A heart-racing documentary portrait of Carl Boenish, "the father of BASE jumping," whose early passion for skydiving led him to ever more spectacular — and dangerous — feats of foot-launched human flight.
Carl Boenish was possessed of an infectious — some would say "crazy" — enthusiasm that drove him to realize his dream of foot-launched human flight. His journey was filled with incredible achievements and daunting setbacks, with the distinct possibility of death at every turn. Known as "the father of BASE jumping," he documented his feats obsessively on 16mm colour film and audiotape. In her impressive debut, Sunshine Superman, director Marah Strauch incorporates this jaw-dropping footage into a complex portrait of Boenish as lovable, rebellious, nerve-wracking, and mysterious. His story takes on a perpetual feeling of awe and wonder through candid interviews with friends, family, and law enforcement adversaries alike.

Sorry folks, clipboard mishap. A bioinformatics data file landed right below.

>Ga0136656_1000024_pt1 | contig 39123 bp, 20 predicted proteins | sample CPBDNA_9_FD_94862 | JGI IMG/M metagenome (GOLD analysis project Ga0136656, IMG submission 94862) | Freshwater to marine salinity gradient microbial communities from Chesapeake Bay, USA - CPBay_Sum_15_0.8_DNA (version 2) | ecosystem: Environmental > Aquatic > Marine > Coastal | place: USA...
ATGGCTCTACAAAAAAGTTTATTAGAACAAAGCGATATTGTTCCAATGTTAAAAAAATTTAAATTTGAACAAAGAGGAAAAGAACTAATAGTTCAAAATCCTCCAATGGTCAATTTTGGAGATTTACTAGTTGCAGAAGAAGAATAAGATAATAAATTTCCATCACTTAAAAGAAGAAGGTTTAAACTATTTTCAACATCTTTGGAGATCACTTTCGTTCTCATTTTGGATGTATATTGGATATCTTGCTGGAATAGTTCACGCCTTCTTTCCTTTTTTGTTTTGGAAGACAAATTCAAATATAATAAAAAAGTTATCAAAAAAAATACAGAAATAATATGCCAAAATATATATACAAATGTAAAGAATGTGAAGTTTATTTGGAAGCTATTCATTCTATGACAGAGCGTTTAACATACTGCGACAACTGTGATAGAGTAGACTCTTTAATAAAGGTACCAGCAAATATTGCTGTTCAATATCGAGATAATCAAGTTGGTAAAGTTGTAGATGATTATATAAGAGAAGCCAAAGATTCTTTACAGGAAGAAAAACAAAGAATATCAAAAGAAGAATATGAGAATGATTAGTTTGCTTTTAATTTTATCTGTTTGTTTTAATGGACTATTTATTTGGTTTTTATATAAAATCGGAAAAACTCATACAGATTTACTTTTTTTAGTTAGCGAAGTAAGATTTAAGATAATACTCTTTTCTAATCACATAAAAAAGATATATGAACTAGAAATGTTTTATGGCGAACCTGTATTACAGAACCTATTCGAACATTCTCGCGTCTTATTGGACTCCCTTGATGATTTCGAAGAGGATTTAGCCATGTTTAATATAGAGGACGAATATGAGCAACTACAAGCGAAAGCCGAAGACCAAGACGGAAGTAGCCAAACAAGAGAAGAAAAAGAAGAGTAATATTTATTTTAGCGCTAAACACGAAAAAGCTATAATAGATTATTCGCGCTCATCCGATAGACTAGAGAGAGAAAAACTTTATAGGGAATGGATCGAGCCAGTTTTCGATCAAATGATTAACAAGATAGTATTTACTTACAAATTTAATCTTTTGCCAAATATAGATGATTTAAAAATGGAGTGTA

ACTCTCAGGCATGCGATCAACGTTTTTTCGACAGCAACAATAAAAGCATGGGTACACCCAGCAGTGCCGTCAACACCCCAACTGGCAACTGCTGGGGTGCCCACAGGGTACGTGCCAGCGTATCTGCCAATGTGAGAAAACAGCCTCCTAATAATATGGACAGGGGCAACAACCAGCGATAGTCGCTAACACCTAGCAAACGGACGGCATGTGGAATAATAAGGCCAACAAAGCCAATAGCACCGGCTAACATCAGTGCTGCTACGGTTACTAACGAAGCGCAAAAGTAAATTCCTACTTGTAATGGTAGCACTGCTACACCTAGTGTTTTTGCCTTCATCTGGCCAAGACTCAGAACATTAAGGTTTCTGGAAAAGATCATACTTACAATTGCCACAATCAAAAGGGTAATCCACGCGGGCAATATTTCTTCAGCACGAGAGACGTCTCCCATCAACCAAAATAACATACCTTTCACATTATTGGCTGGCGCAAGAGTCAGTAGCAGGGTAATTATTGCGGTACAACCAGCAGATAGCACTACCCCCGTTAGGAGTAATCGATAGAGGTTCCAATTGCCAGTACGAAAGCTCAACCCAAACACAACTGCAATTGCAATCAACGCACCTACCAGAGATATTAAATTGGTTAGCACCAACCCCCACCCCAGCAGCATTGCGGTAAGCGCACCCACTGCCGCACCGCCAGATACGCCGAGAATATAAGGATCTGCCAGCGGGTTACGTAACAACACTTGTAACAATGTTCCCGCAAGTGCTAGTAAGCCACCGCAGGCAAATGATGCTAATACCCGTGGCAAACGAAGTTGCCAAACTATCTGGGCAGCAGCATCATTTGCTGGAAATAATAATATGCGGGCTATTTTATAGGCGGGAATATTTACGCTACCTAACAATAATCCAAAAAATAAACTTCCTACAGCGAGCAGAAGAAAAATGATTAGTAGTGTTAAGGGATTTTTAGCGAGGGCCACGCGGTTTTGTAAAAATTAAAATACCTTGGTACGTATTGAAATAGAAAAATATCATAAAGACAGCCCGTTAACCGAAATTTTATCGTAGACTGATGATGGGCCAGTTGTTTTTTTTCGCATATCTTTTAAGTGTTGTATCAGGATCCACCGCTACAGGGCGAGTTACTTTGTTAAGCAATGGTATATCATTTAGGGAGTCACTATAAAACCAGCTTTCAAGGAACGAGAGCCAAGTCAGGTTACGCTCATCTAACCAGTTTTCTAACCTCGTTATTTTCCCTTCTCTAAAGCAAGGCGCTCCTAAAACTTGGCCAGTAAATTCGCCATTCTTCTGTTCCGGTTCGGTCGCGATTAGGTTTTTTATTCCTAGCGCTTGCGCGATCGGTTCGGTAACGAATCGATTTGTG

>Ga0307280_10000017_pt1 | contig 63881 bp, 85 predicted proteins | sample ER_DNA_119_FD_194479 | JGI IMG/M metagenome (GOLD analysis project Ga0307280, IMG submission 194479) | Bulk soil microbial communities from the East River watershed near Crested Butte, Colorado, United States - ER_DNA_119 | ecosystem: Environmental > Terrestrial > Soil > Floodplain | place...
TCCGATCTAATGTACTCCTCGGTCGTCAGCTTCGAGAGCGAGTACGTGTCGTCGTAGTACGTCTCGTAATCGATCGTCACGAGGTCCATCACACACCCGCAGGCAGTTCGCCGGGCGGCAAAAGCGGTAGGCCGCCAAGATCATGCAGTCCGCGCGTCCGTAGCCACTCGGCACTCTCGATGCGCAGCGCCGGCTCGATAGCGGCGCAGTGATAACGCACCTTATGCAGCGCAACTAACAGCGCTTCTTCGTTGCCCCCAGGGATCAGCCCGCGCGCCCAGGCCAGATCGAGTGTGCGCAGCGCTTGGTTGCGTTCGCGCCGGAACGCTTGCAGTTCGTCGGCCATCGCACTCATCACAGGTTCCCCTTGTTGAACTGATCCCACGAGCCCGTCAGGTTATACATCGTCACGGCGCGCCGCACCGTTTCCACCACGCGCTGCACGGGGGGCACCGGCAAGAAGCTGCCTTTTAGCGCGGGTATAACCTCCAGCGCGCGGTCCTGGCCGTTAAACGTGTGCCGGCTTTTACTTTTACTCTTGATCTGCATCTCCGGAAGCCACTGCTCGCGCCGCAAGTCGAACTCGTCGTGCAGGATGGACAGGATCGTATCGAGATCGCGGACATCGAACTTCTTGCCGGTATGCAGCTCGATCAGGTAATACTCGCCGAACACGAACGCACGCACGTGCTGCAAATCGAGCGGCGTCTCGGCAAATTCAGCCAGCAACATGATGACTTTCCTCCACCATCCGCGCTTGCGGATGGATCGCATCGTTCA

"There's no future in growing up," Boenish once said. He gave up a career in electrical engineering to pursue his passion for skydiving as a cameraman on John Frankenheimer's 1969 film The Gypsy Moths. He continually honed the craft of filming free falls, seen here in sequences that will leave your heart racing. His breakthrough was a meticulously planned 1978 jump off the 900-metre-high granite summit of El Capitan in California's Yosemite Valley. That led to a series of ever-escalating challenges that included towers and skyscrapers. Boenish coined the term BASE as an acronym for building, antenna, span, earth. He found a soul mate in his wife, Jean, who became his partner in jumping and filming.
The dangerous side of Boenish's pursuit is never glossed over. When a tragedy occurs, Strauch displays exemplary storytelling skills at processing it through multiple perspectives. Emotionally the film allows us to soar in the air without ignoring a gravitational pull. For Boenish, jumping was about more than just an adrenaline rush; it was a search for meaning that's exemplified by this film.
TIFF Bell Lightbox 5
The Bloor Hot Docs Cinema